Germany, US plan major air exercise to defend Europe

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NEUBURG AIR BASE, Germany – Two Eurofighter jets belonging to the German Air Force descended on the runway on a perfectly autumnal October morning at Neuburg Air Base, about 60 miles north of Munich. One was piloted by the service’s senior military officer, Lt. Gen. Ingo Gerhartz, while the other carried the director of the US Air National Guard, Lt. Gen. Michael Loh.

The plane spent about an hour above the clouds in German airspace, as Gerhartz wanted to demonstrate some of the capabilities of the “fourth generation and up” Eurofighter to his American colleague. But the visit also served as the kick-off for the two air force chiefs to start planning a major new air-to-air exercise, which will take place in Europe in two years.

The event, dubbed Air Defender 2023, will be a “transatlantic reinforcement” of NATO allies and partners, Gerhartz and Loh said in an interview with Defense News after their flight to Neuburg, home to the 74th Force Wing. tactical air force of the Luftwaffe.

Dubbed the ‘original idea’ of Gerhartz by Loh, Air Defender 2023 will be a two-week exercise based on the European theater. The German Air Force wants to use all national military airfields available in the exercise, to exercise its role as a “strategic hub for collective defense,” Gerhartz said. The airspaces and aerodromes of certain partner countries will also be used.

Although it is still early in the planning process, the idea is for Germany to be the “center” of the exercise, and then participants will engage in instant exercises in areas such as the Baltic Sea or the southern region of Europe, he added.

The exercise, which he compared to the U.S. military-led exercise Defender Europe, will help allies hone the interoperability between their assets, test their command and control (C2) structures, and interact with various intelligence, surveillance and reconnaissance (ISR), space, and cyber capabilities.

A myriad of platforms will be integrated into Air Defender. Loh said he expects the United States to contribute “to everything from air transport to supporting tankers, fighters, including fifth generation fighters … [plus] everything from space and cybernetic capabilities to the bottom.

As it stands, however, remotely piloted airplanes should not be used. The Luftwaffe does not currently have the airspace structure to integrate RPAs into the exercise, a spokesperson told Defense News in an email.

Air officials from both nations are currently in talks with their allied counterparts to determine who else will join the exercise and what capabilities they can bring to theater. The focus will be on the United States, as well as NATO’s Allied Air Command partners, as well as other countries in Europe, the German Air Force confirmed.

The US Air National Guard can play an important role in recruiting other countries through its state partnership program, Loh noted. The program links a state’s National Guard units to 89 countries around the world, 23 of which are based in Europe.

The United States and the armies of its allies are moving away from the decades-long wars in the Middle East, and the focus is now again on Europe amid mounting tensions with Russia.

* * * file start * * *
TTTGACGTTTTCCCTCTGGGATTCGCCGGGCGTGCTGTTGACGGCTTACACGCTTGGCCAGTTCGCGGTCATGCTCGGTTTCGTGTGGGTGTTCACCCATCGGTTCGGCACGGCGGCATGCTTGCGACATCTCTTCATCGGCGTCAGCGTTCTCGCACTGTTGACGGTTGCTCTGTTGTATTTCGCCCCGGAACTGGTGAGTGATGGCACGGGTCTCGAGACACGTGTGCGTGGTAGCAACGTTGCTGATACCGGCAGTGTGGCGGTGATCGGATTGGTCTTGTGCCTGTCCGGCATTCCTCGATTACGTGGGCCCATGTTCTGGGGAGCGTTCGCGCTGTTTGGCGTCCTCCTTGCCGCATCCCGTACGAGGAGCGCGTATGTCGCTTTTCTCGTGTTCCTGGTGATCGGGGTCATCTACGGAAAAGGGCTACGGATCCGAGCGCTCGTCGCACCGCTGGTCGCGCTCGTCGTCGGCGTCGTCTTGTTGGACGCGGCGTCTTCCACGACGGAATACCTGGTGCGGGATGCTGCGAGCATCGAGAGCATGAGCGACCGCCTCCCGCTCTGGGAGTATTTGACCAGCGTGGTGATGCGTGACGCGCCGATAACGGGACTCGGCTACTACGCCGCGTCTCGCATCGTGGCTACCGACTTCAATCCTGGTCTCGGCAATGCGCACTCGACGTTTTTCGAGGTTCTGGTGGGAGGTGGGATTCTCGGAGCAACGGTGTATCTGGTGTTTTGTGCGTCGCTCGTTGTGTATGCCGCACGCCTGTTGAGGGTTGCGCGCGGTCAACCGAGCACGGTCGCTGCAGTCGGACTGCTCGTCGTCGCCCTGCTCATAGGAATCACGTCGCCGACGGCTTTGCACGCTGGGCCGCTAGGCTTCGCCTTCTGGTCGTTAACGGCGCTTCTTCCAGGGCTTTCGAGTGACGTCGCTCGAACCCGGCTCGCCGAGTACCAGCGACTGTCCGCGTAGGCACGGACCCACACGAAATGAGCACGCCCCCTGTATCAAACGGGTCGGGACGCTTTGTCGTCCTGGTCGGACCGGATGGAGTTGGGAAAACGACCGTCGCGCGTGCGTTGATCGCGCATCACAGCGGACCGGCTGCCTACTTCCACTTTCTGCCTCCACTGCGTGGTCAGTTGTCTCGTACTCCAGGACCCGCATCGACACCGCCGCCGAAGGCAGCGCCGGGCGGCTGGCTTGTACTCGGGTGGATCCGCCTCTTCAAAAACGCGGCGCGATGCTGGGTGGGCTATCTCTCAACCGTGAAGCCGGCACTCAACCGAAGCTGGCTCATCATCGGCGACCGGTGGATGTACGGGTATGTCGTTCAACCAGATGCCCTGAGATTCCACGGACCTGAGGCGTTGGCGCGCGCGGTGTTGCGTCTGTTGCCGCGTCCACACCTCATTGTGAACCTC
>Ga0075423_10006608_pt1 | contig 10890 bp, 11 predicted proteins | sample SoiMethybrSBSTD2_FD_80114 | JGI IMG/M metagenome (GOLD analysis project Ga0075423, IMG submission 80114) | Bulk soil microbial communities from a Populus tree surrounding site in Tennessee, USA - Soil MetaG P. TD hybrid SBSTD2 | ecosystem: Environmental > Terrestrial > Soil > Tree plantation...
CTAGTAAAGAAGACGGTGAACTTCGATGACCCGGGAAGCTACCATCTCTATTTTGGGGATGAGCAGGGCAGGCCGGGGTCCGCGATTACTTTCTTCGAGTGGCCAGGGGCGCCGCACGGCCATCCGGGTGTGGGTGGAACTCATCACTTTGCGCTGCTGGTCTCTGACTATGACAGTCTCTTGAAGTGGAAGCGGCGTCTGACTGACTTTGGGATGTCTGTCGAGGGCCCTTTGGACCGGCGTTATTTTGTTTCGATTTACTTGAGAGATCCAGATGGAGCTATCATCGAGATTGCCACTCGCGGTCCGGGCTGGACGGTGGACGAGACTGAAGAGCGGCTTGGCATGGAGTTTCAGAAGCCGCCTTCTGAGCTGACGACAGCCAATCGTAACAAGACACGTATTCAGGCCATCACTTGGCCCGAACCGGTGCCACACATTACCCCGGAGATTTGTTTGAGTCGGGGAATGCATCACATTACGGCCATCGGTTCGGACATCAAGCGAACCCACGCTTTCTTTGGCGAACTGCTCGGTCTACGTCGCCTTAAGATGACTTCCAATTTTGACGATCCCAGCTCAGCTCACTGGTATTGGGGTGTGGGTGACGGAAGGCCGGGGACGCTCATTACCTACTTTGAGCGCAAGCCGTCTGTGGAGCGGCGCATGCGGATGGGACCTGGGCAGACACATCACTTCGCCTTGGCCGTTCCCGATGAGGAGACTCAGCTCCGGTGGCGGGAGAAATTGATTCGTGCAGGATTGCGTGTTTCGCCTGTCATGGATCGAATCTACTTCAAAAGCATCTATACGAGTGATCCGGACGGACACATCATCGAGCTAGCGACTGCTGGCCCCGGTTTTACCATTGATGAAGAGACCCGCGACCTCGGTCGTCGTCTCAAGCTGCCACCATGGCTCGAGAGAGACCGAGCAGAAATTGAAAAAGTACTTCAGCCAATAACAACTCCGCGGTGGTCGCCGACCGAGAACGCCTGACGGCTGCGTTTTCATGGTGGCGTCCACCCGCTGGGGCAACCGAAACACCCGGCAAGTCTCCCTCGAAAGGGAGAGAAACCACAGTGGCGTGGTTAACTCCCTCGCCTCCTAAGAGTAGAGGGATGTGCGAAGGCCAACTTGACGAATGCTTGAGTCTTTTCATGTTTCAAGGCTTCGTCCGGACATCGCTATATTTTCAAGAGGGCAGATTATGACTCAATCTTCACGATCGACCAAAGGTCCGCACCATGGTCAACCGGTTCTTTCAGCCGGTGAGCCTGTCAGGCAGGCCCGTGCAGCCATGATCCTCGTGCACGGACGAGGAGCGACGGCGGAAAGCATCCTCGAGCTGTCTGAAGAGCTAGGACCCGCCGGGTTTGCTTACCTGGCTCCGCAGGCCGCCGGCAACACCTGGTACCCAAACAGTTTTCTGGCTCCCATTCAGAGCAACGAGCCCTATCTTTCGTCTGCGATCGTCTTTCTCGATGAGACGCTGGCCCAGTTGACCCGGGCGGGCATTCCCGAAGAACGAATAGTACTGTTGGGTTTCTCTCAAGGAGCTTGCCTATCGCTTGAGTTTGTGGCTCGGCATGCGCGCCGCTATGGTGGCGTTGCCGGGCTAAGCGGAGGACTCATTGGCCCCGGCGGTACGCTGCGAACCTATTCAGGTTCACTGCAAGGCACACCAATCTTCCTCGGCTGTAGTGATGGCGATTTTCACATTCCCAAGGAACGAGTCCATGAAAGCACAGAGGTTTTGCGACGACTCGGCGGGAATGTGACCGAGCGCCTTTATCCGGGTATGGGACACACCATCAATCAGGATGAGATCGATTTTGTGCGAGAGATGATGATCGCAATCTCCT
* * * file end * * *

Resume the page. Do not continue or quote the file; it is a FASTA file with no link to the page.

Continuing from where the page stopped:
The war in Afghanistan “had been on our minds for decades,” said Gerhartz. But since Russia’s seizure of Ukraine’s Crimean peninsula in 2014, relations between Moscow and NATO member and allied countries have continued to deteriorate, leading to a breakdown in diplomatic relations between the alliance and Russia. in October.

“Now we’re thinking a lot more about Section 5 operations,” Gerhartz said.

Loh added: “It’s time to come back [to Europe] and get more exercise here.

The deployment would allow the Guard’s strategic reserve forces to deploy to a new theater of operations after decades of mainly stationed in the Middle East, he added. “I need them to start thinking more [about] our stimulus threats – China, Russia – and try to bring them up to those standards. … What does it mean to be under the NATO command and control structure, and how do we actually operate inside NATO? “

As the mission’s priorities shift away from counterterrorism operations and turn to major power competition, the Allied military must revisit a plethora of skills, operational concepts and doctrines that were fostered during the Cold War, Douglas said. Barrie, air warfare specialist at the International Institute for Strategic Studies in London.

From the end of the Cold War to the 1990s and through to the 2010s, Russia’s defense spending essentially collapsed, Barrie told Defense News. After 2010, however, “you see renewed interest in modernization.”

“In terms of capability, the Russians now present a more credible air-to-air challenge than they certainly were in the 1990s and early 2000s,” he said. “So you can see why we are seeing a resurgence of activity on the allied side of the house to respond to this.”

Germany is urged to lead this effort to strengthen Allied partnerships through a major exercise, as Berlin has “a seat beside the ring to watch what the Russians have been up to,” noted Barrie.

“Traditionally in the past, since the end of the Cold War, the Germans have been rather conservative… in terms of the operations they got involved in,” he said. “It might be a little more forward-facing, but in that sense it’s almost certainly to be welcomed.”

Vivienne Machi is a journalist based in Stuttgart, Germany, who contributes to the European coverage of Defense News. She previously reported for National Defense magazine, Defense Daily, Via Satellite, Foreign Policy and the Dayton Daily News. She was named Best Young Defense Journalist at the Defense Media Awards in 2020.


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